Alibaba, the Chinese internet giant, made a frenzied debut on the New York Stock Exchange on Friday ending its first day as a public company valued at over $231bn, more than Facebook or Amazon and eBay combined.
The biggest ever share sale in the US got off to a flying – if delayed – start on Friday as investors snapped up stock. Shares initially priced at $68 reached a high of $100 at one point before settling back to $93.89 by the end of the day, up 38%.
Founded by Jack Ma, a former English teacher who started the site from his one-bedroom apartment in Hangzhou in 1998, Alibaba now controls 80% of online commerce in China.
Ma cemented his position as China’s richest man with the sale. The value of his Alibaba shares is now close to $19bn.
“We have a dream,” Ma said as he rang the opening bell to officially launch the flotation on the NYSE. “We hope in the next 15 years the world changes because of us. We hope in 15 years people say this is a company like Microsoft, IBM, Walmart. They changed, shaped the world … We want to be bigger than Walmart.”
Alibaba will have to add another $20bn to make that dream come true, but the company is already more valuable than many of its US tech peers and JP Morgan Chase.
Ma raised $21.8bn from the sale and now has a huge war chest with which to expand the business. He has ambitions to grow the business in the US as well as Europe and China.
Rapid Ratings chief executive James Gellert said the initial public offering (IPO) marked a watershed moment. “This puts the US on notice that global tech is about more than Silicon Valley,” he said. “Every tech company in the US that is in Alibaba’s general business is paying close attention. This company is going to be a formidable competitor with a tremendous amount of cash.”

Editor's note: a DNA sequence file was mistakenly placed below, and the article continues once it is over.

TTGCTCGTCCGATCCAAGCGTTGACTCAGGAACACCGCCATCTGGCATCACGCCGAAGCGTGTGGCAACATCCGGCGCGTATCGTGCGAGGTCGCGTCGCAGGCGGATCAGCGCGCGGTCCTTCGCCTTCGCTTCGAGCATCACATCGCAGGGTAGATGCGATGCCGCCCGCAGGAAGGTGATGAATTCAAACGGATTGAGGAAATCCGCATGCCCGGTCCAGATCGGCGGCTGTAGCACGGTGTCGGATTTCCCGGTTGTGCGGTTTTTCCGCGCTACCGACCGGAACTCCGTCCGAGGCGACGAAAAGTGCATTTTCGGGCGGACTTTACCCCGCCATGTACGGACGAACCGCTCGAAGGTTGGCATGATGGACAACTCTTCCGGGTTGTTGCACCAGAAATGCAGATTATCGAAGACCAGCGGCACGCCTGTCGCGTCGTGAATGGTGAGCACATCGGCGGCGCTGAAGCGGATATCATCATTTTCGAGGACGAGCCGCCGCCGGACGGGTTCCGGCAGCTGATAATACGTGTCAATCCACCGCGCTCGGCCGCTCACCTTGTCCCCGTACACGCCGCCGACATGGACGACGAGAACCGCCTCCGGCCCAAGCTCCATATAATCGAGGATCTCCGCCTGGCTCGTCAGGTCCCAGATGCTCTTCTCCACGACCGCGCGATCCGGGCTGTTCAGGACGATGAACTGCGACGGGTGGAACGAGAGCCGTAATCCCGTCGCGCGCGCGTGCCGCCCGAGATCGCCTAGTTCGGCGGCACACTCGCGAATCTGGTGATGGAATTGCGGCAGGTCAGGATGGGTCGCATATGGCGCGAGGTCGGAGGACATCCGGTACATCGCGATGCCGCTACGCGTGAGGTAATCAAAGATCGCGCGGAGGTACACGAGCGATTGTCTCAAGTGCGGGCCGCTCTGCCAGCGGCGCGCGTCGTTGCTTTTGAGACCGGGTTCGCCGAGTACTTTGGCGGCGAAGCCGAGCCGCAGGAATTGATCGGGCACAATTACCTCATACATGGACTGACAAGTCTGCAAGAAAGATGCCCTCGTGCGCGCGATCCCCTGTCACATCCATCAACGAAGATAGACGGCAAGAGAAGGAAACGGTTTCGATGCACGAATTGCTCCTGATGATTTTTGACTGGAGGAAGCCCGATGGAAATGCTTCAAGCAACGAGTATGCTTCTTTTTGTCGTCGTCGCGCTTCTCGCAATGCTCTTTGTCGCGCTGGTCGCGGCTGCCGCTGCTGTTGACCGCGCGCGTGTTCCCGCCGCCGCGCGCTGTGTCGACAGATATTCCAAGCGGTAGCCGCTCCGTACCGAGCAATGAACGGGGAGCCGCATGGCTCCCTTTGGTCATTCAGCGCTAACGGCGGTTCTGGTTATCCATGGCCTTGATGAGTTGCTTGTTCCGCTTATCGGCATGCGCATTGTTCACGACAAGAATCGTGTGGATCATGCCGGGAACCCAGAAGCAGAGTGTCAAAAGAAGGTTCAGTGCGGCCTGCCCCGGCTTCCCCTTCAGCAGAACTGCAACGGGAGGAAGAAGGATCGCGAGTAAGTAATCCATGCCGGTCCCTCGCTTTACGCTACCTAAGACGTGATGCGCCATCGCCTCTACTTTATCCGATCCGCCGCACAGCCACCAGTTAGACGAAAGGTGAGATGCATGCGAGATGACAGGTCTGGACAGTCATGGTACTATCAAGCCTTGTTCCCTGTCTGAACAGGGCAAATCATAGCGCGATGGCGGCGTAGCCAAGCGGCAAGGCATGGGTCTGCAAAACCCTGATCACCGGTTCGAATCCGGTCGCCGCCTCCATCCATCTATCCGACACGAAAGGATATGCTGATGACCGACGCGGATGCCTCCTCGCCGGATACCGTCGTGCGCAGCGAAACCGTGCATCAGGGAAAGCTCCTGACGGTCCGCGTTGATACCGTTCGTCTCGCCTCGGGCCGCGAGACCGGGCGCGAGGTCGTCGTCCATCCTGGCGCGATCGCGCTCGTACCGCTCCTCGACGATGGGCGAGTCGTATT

Alibaba’s share sale was expected to start at 10.30am, but was delayed as officials worked their way through a huge number of orders from retail investors. Over 1,700 investment firms worldwide are believed to have put in orders for shares.
Sam Hamadeh, chief executive of analyst PrivCo, said the delay was unusual. “But this is an unusual IPO because it so large,” he said.
He pointed to Facebook’s IPO in 2012, which proved a disaster, as the Nasdaq’s systems were overwhelmed by orders for what was then the largest tech IPO of all time. “They clearly want to get this right,” he said.
In an interview with CNBC, Ma said he believed that his customers and employees should come before shareholders, but added: “I am very honoured and so excited … the responsibility I’ve been thinking about the next five to 10 years is: how can I make sure these shareholders are happy?”
Ma told CNBC that he had got the idea for his business when he visited the US, and looks to Forrest Gump for inspiration. Ma said he had watched the Tom Hanks movie at least 10 times.
“Every time I’m frustrated, I watch the movie,” he said. “I watched the movie again before I came here. It’s telling me: ‘No matter what changes, you are you.’”
This article was written by Dominic Rushe in New York, for theguardian.com on Friday 19th September 2014 21.57 Europe/Londonguardian.co.uk © Guardian News and Media Limited 2010